When it comes to landing “good paying” jobs and receiving a high return on investment, University of Colorado Boulder graduates are in good shape nationally, according to two recent reports.
CU-Boulder ranked in the top 20 in a recent report released by SmartMoney that rated the return on investment for 50 of the nation’s priciest colleges for out-of-state tuition. CU-Boulder, at No. 19, finished just behind Princeton University and ahead of Harvard University, Cornell University and Yale University in the rankings, which compared starting tuition (class of 2009) to recent and mid-career median salaries of graduates.
CU-Boulder also fared well in PayScale.com’s mid-career salary ranking, coming in at No. 35 out of 452 state schools ranked for return on investment.
“This is good news for our graduates,” said CU-Boulder Provost Russell Moore, the chief academic officer of the Boulder campus. “It is good news for the constituents of the state of Colorado and the parents of students who attend the University of Colorado.”
The median salary for recent CU-Boulder graduates (out of school three years) is $45,000, while the mid-career (out of school 15 years) median salary is $87,100, according to figures compiled by PayScale.com.
“What this shows us is the return on investment for our out-of-state students is very good, but for our in-state students, who receive the same median salary coming out of school, the return is even better because they don’t have to put as much money in up front,” said Lisa Severy, director of CU-Boulder’s Career Services office.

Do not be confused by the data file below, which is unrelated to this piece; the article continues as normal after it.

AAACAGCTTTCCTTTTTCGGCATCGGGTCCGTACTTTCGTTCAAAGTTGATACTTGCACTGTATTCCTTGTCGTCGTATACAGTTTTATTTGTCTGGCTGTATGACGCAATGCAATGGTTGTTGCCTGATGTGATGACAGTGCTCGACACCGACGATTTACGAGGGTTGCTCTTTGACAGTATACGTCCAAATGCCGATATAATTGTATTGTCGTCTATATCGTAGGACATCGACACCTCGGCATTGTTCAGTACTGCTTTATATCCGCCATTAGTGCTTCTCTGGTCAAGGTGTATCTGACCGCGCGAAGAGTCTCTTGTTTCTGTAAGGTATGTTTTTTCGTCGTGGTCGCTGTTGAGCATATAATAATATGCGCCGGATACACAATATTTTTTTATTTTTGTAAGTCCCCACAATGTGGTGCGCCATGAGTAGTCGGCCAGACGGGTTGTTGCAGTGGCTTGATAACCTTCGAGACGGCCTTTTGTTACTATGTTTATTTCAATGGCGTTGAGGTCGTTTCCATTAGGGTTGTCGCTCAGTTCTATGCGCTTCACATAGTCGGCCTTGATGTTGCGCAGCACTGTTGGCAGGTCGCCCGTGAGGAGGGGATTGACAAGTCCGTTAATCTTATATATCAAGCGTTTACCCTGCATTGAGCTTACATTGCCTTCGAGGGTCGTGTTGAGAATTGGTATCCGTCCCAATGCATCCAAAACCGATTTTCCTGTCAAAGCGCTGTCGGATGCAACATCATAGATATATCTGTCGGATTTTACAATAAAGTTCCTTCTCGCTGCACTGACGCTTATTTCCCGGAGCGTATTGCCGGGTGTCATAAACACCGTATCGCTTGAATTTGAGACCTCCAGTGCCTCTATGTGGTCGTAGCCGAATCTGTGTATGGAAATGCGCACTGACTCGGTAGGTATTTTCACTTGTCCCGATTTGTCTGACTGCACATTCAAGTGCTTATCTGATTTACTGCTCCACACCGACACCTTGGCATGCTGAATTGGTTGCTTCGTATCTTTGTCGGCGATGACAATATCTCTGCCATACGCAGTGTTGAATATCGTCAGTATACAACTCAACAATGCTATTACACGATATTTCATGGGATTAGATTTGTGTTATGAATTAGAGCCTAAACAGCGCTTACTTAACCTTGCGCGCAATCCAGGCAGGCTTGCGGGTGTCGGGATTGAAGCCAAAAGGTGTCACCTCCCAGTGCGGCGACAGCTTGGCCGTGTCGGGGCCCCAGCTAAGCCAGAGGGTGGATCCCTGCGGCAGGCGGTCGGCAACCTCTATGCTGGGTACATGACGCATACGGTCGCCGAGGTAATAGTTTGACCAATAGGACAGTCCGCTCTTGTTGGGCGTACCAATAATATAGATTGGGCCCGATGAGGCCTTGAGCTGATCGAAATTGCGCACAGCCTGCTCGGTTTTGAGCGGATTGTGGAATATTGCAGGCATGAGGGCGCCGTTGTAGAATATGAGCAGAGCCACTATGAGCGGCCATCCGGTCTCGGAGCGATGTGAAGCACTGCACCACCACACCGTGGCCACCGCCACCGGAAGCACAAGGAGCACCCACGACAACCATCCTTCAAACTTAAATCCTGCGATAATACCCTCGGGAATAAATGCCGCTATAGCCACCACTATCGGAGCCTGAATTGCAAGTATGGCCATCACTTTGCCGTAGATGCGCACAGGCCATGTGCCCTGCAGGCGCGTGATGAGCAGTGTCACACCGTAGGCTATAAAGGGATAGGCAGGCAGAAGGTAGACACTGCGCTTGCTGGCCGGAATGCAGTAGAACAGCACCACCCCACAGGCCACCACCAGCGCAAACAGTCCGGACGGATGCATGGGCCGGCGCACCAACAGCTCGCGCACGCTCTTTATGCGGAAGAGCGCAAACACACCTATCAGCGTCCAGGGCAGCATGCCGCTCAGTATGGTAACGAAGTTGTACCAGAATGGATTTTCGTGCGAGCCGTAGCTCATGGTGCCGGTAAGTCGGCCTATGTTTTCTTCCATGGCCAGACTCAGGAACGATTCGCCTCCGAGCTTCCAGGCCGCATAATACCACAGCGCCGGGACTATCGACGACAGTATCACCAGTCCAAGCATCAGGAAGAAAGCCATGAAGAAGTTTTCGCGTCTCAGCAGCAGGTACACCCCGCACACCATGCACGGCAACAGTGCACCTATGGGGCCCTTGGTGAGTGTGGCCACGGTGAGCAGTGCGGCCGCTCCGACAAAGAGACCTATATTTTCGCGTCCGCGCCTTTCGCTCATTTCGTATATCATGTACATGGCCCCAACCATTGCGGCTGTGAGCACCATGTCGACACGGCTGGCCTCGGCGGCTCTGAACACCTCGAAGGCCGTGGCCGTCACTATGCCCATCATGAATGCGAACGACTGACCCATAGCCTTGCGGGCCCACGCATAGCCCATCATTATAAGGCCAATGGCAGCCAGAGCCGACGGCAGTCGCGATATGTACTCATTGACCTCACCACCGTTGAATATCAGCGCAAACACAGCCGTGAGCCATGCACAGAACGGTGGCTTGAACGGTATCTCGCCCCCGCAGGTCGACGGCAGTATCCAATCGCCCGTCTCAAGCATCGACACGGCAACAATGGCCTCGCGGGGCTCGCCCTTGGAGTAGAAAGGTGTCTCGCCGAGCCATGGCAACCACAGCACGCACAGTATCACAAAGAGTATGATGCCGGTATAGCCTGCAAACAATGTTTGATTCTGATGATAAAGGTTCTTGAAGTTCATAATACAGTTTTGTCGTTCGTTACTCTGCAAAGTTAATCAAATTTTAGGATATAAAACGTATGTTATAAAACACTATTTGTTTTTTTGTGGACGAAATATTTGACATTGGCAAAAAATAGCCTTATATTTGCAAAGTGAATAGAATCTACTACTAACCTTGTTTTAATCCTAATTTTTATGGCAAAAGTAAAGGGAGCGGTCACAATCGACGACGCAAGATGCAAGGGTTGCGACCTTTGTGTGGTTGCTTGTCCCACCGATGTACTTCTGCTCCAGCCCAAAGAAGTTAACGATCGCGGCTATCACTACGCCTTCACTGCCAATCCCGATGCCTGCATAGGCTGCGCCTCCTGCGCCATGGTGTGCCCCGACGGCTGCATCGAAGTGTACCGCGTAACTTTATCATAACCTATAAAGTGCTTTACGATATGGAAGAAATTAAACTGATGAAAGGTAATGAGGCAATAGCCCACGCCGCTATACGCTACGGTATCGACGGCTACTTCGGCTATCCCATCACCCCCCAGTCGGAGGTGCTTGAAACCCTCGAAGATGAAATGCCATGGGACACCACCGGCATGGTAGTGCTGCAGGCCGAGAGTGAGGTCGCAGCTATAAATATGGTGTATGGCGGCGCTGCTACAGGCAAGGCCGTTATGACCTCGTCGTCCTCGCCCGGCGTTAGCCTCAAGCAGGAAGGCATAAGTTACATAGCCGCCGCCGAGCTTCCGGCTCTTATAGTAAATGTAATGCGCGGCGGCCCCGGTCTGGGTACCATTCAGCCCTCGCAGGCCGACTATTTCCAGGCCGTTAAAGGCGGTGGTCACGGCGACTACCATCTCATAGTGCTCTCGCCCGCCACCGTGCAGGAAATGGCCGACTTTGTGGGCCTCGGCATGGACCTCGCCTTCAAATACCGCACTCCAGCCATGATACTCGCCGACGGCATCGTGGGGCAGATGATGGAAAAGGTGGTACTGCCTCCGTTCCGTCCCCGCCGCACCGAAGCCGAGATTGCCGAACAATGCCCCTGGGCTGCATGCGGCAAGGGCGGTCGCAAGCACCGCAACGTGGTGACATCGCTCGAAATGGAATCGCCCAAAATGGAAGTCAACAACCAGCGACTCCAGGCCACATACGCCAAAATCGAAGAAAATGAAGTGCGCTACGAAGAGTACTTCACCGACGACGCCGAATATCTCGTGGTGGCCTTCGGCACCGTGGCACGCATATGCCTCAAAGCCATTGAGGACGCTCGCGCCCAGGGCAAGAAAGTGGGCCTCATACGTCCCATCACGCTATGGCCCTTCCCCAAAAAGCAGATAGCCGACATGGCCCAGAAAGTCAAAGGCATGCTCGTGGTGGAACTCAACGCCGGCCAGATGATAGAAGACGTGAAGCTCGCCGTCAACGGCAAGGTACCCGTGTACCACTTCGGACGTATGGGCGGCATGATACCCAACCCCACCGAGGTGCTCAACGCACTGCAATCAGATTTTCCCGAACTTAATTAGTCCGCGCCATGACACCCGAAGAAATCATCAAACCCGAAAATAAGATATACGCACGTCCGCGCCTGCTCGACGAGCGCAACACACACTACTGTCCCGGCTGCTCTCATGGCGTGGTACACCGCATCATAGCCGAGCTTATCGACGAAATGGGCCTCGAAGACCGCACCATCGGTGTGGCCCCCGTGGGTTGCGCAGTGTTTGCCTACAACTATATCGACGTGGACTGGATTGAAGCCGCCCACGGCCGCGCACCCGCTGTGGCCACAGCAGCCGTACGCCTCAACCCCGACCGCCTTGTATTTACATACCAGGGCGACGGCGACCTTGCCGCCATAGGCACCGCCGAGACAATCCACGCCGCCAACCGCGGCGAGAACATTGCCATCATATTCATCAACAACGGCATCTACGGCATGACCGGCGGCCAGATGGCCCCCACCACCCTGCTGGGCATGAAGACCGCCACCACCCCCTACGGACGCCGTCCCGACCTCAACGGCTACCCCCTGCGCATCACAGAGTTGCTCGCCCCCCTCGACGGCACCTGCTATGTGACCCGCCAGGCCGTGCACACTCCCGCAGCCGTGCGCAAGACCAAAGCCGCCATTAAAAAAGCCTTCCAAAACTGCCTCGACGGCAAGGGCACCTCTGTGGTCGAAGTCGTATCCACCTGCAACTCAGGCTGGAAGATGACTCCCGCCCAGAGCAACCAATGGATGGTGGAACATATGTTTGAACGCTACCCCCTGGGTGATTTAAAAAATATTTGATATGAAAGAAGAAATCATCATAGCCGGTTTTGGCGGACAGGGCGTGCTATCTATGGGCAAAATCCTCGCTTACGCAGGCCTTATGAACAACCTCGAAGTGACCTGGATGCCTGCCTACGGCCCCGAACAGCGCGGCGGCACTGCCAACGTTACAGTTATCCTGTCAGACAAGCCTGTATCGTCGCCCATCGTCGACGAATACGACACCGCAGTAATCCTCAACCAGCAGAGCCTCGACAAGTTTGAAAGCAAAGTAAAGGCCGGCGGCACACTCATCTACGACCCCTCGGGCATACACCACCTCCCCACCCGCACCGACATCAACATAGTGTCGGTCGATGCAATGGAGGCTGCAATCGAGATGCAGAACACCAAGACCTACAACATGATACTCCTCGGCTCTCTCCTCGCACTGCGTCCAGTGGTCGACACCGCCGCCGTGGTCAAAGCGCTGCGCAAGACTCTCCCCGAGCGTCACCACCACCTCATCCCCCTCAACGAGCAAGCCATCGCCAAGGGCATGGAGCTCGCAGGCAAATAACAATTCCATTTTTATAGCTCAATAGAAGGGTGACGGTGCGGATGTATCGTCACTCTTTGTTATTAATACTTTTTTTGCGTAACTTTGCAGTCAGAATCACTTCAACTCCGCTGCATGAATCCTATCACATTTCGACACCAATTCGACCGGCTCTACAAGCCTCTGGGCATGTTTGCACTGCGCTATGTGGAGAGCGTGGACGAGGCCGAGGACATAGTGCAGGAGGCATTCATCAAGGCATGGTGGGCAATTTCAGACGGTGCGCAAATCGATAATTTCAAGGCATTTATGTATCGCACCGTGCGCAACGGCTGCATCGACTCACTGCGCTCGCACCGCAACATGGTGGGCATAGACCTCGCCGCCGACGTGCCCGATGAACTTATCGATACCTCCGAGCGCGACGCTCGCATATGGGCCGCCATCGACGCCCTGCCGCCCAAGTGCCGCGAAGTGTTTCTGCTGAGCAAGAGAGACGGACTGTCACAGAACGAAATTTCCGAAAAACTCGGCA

There are several reasons for CU-Boulder graduates excelling in the job market, according to Moore.
“For a large research university, we engage undergraduates in experiential learning,” Moore said. “Our students have significant opportunities to engage in cutting-edge research, creative work and studio activities. We engage them at a higher frequency than most other public research universities, in fact, I would argue, many private research universities.”
The interdisciplinary nature of the curriculum at CU-Boulder also plays a role, according to Severy.
“We have a lot of programs that are multidisciplinary,” Severy said. “Since the world of work is multidisciplinary, this training is especially marketable when you graduate, because our students are used to working with other people outside their specific areas of study.”
While proud of the recent rankings, Moore expects the bar to be even higher in the years to come.
“We think we bring a lot of value to higher education and we are very excited about some of our innovative programs that will move the bar even higher,” Moore said.
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